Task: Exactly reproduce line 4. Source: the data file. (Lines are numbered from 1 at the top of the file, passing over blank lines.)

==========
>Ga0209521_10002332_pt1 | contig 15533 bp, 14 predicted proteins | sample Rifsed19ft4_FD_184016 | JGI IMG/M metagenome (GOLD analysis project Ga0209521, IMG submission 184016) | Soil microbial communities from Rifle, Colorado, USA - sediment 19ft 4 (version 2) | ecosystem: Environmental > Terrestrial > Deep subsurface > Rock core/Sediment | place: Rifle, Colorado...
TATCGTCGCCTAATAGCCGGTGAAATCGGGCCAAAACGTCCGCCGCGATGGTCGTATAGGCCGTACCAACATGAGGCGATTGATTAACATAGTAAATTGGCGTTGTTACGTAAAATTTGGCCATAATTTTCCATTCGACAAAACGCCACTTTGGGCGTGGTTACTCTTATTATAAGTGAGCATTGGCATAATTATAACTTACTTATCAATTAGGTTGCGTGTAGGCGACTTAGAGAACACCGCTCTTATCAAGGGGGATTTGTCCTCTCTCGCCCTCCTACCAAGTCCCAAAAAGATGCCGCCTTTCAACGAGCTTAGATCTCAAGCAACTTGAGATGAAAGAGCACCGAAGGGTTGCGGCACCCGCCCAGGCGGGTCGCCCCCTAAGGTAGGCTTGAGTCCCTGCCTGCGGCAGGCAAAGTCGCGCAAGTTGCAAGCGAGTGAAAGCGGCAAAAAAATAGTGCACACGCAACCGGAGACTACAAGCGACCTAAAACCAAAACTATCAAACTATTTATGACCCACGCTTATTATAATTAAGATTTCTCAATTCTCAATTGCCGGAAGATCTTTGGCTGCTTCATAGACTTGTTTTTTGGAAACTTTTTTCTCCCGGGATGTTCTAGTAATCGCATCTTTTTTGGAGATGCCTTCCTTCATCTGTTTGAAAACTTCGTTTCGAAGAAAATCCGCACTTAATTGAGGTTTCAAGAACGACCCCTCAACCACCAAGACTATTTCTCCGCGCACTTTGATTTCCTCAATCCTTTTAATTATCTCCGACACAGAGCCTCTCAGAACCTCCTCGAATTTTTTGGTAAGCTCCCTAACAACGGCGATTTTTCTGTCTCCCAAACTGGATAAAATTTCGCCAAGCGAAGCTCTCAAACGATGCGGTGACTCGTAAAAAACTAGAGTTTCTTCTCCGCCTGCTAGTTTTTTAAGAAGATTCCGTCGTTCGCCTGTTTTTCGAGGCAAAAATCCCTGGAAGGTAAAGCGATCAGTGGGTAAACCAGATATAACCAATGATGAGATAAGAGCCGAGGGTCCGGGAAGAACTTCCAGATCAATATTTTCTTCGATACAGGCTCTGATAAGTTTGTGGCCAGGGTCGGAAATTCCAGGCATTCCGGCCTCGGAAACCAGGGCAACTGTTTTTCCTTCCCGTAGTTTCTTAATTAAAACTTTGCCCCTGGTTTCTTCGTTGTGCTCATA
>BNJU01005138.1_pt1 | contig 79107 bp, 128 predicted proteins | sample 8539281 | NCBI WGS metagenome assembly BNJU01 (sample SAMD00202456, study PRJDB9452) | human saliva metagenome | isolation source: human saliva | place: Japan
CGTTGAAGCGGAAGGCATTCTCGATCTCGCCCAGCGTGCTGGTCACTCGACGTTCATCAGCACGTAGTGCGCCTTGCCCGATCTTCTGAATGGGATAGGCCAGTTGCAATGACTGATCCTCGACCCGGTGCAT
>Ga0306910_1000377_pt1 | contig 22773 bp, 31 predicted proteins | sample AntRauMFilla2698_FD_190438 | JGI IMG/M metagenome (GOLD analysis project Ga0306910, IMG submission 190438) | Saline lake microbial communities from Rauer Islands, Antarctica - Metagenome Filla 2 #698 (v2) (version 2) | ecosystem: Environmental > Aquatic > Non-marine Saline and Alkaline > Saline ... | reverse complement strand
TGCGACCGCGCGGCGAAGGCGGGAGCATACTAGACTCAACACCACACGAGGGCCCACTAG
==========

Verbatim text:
CGTTGAAGCGGAAGGCATTCTCGATCTCGCCCAGCGTGCTGGTCACTCGACGTTCATCAGCACGTAGTGCGCCTTGCCCGATCTTCTGAATGGGATAGGCCAGTTGCAATGACTGATCCTCGACCCGGTGCAT